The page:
Whatever gains a property might realize from outsourcing staff are likely to be outweighed by the loss from compromised service, which is especially acute in the age of personalization.
The growing prevalence of outsourced labor within the frontline ranks of many guest-facing departments may have deep-rooted consequences that aren’t immediately discernable on a balance sheet.
Whether your property is thinking of contracting out its valets, bellhops, restaurant servers, banqueting staff or housekeepers, what we stand to lose may be far greater than any apparent cost savings or reductions in employee benefit packages.
While the two abovementioned advantages of outsourcing are indeed quite lucrative—not to mention the overall decrease in risk involved with all forms of employee care—the primary drawback is that service is compromised, especially in the face of the modern trend for personalization.
Ultimately, a hotel is dependent on its people. Before the dawn of integrated CRM (customer relationship management) and omniscient PMS (property management system) tools, this meant your frontline workers, in tandem with your senior team, had to have the wherewithal and the passion for the job to remember all the specific preferences of habitués and to go out of their way to properly satisfy each guests’ requests. With all the data at our disposal nowadays, we seem to be forgetting this time-honored tradition of our industry.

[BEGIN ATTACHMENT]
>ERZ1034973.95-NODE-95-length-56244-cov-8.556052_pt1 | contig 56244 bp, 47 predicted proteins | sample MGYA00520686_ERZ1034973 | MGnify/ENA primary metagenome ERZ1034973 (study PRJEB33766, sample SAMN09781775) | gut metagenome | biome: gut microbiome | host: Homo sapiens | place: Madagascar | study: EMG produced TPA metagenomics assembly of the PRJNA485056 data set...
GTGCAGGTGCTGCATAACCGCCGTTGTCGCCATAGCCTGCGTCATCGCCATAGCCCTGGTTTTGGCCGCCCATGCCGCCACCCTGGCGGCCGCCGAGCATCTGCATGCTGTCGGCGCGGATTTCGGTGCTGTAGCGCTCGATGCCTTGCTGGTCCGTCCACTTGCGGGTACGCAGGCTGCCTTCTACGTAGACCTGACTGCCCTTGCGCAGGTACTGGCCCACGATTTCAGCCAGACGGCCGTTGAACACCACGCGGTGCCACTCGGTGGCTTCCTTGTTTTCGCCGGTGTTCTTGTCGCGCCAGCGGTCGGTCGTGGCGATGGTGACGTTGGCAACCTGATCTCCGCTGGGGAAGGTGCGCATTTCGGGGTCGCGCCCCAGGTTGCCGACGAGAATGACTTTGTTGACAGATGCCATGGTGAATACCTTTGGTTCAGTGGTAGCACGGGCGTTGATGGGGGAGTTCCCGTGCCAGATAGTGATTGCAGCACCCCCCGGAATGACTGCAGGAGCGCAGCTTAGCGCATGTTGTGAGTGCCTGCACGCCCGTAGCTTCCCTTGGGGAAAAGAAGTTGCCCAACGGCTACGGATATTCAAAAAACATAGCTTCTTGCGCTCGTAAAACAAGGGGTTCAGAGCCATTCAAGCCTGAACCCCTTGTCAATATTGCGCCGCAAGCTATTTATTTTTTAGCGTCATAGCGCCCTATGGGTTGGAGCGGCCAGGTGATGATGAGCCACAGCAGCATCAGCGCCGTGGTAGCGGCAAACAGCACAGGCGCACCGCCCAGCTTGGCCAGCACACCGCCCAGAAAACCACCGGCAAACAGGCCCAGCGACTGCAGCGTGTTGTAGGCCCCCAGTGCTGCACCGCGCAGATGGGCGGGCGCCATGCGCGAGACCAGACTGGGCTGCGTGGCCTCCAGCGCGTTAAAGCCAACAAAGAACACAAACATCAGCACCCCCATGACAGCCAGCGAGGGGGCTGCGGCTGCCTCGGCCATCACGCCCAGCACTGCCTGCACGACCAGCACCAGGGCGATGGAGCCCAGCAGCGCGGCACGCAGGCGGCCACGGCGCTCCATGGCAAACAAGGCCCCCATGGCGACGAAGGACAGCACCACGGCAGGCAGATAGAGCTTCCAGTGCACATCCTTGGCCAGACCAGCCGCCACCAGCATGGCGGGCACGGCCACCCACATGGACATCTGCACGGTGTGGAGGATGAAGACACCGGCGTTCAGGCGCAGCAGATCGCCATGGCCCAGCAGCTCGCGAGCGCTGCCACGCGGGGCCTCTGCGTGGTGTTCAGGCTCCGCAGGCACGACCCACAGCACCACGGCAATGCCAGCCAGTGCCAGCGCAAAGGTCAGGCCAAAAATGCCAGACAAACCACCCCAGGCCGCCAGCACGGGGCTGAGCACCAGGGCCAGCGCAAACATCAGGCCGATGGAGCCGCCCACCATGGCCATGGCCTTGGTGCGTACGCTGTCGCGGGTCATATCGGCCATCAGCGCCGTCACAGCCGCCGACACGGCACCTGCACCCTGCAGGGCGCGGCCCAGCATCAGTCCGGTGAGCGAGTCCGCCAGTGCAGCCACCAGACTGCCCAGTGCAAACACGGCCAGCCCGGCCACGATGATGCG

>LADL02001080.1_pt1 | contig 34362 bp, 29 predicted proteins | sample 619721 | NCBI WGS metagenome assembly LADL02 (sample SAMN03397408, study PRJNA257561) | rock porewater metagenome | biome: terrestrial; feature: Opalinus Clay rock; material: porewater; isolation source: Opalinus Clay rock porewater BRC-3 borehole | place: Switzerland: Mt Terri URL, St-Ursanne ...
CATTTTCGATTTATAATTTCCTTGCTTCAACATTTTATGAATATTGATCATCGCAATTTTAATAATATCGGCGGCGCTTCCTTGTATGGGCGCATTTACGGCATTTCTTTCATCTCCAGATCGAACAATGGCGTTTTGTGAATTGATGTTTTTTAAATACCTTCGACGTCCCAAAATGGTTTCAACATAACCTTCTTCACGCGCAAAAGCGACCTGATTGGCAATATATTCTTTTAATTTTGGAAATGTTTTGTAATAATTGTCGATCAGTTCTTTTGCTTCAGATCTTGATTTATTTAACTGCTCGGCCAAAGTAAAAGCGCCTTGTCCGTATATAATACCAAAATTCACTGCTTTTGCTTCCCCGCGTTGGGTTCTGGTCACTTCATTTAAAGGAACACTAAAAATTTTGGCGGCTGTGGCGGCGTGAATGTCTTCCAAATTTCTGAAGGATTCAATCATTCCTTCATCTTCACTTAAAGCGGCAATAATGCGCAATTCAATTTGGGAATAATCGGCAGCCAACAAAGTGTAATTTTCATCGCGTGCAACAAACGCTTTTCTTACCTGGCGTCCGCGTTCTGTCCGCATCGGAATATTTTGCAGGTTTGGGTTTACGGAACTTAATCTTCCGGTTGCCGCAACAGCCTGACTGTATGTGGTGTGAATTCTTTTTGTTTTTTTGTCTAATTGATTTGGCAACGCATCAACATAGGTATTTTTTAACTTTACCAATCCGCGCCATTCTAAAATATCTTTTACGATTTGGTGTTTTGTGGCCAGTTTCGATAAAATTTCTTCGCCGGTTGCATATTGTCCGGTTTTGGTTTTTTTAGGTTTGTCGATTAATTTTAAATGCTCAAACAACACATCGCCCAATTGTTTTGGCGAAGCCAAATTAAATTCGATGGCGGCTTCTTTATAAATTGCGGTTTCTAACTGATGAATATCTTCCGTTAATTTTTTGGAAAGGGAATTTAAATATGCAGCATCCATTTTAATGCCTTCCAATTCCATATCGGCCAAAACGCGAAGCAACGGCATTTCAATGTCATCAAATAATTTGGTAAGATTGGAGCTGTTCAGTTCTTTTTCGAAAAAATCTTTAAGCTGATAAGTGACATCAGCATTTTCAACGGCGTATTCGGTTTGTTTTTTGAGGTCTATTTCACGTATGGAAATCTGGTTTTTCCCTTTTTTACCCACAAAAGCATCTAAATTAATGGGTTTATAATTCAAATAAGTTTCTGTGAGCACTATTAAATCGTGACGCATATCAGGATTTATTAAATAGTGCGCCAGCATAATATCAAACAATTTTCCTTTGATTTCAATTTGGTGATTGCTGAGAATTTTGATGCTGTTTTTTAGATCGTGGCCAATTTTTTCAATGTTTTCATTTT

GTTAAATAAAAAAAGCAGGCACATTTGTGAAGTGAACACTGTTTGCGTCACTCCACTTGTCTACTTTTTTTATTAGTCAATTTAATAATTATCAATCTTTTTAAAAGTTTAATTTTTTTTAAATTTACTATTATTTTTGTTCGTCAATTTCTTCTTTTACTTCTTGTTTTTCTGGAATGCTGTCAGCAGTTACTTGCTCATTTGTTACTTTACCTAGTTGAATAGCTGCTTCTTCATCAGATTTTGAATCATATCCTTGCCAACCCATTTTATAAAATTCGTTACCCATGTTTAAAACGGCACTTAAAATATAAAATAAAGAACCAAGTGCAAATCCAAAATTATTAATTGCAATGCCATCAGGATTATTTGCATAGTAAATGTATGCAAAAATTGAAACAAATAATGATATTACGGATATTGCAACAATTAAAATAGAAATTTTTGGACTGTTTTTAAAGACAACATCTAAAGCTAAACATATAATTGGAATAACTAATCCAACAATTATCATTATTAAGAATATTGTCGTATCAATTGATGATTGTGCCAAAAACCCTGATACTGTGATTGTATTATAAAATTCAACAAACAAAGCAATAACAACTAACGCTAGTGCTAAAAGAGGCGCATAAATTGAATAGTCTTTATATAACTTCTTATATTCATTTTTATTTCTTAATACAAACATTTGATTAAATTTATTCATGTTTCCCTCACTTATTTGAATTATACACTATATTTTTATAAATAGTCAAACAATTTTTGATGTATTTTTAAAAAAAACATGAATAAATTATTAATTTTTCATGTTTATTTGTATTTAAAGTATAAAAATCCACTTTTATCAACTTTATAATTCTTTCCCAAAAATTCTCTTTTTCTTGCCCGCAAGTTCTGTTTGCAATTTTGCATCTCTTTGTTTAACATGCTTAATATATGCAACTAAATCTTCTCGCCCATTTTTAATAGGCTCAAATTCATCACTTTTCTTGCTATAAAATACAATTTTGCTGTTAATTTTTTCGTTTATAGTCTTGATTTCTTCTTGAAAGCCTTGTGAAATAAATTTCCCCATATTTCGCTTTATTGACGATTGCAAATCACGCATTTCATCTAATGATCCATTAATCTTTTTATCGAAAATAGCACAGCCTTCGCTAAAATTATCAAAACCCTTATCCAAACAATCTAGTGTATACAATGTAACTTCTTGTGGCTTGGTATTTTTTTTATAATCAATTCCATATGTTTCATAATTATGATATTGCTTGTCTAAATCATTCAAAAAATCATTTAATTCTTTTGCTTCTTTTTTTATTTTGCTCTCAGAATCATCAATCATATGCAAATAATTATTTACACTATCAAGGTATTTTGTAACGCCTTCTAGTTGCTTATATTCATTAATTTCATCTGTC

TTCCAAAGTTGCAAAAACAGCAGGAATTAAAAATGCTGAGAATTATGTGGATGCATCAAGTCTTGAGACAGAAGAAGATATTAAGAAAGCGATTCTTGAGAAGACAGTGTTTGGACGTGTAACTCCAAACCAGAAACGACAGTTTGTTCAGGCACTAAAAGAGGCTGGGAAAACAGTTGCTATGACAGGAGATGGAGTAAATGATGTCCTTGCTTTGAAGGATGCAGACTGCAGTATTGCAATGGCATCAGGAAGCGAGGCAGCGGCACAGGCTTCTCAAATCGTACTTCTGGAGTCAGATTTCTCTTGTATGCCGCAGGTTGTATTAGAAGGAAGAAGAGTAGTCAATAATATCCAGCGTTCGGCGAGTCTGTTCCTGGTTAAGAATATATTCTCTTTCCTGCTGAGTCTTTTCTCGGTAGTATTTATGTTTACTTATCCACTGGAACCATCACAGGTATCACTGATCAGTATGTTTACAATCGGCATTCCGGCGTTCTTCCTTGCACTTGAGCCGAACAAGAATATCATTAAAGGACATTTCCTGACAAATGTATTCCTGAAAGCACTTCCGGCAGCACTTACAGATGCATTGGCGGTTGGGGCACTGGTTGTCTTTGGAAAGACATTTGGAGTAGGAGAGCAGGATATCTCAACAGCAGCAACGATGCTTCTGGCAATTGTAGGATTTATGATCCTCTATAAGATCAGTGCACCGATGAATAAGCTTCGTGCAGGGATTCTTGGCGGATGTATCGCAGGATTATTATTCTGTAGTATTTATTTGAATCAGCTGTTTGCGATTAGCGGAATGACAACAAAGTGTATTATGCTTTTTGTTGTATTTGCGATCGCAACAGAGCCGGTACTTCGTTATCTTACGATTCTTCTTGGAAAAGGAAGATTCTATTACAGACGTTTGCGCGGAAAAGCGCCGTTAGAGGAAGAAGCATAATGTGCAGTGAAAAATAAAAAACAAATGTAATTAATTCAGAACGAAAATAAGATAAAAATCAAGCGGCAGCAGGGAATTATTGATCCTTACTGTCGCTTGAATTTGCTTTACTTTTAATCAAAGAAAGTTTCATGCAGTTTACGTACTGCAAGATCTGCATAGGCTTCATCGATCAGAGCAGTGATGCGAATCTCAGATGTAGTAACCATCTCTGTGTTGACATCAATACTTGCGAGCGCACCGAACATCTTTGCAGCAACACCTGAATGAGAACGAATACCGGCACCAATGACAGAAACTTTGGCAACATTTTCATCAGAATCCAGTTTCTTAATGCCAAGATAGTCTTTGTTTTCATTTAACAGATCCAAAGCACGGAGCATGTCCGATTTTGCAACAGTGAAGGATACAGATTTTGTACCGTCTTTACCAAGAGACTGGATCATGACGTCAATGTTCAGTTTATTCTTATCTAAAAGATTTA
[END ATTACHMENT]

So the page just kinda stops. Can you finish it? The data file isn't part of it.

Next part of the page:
Guest-staff interactions matter in the information age
Yes, data can help you to personalize the guest experience and anticipate service requests, but such systems will never be fully capable of supplanting the emotionally charged, face-to-face encouragement one receives when dealing with a thoroughly knowledgeable and caring staff member.
Because they are transient and because they are not solely devoted to your hotel, outsourced employees won’t be able to deliver the same level of enthusiasm and exactness in any manner of tasks executed nor will they be able to master your specific SOPs (standard operating procedures) because they may also be shuffled through a few other properties in the region.